Cable's Original Programs Should Be A Bulwark Against Cord-CuttingFriday, October 15, 2010, 3:32 PM ET|Posted by Will RichmondA WSJ article today, "TV's Alternate Universe," about the proliferation and inventiveness of basic cable programs, provides an unintentional reminder of the value these shows have as a bulwark against cord-cutting. The article points out that basic networks will spend $23 billion this year on 1,462 originals, up from $14 billion on 863 shows just 5 years ago. The fact that these shows are both finding an audience and that they are virtually unavailable for free online makes them highly strategic assets as the pay-TV industry is increasingly buffeted by over-the-top video competition.
Two years ago, in "Cutting the Cord on Cable: For Most of Us It's Not Happening Any Time Soon," I argued that there are 2 key reasons mass-scale cord-cutting was unlikely, at least in the short term: first, the difficulty of watching online-delivered video on TVs (instead of on computers) limited its appeal as a substitute for pay-TV service for mainstream consumers, and second, the loss of numerous popular cable entertainment programs resulting from cord-cutting would give many people pause.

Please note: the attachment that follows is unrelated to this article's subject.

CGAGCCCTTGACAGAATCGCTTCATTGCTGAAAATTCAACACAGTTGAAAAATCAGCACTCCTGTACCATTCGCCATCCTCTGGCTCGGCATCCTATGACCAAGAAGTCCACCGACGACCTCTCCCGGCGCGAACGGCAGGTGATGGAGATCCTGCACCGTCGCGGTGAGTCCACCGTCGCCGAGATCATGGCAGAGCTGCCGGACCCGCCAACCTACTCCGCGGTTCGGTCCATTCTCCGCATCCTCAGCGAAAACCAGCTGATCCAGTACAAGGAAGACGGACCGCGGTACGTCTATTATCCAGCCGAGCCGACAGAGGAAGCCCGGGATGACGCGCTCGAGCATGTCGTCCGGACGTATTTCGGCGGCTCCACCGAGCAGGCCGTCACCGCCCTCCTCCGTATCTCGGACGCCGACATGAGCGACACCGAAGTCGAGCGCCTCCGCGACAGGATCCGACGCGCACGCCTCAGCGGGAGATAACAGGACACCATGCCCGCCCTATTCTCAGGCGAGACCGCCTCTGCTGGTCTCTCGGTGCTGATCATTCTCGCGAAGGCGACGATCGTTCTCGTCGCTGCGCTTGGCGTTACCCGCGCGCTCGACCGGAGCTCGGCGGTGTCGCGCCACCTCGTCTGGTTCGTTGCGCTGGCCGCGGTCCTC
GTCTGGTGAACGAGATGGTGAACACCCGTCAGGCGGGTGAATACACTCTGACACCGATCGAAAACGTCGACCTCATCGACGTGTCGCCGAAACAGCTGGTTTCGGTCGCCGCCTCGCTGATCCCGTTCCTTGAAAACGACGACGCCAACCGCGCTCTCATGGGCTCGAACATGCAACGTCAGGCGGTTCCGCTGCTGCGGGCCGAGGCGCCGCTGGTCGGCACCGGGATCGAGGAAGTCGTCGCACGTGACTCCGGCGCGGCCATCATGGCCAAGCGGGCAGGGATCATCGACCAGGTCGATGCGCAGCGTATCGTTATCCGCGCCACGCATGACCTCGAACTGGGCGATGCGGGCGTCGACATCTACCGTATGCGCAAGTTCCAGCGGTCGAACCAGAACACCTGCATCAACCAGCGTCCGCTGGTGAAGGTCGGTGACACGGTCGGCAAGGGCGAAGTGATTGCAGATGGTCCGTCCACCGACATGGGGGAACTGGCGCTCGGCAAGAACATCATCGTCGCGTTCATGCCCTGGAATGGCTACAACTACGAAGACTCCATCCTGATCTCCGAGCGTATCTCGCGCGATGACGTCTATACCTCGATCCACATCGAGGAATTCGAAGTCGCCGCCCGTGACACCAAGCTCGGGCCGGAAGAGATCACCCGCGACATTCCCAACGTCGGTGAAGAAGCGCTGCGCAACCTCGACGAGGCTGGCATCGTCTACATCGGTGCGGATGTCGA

Categories: Cable Networks, Cable TV Operators, Satellite, Telcos
Topics: AMC, FX, Lifetime, Spike TV, TNT, TV Land, USA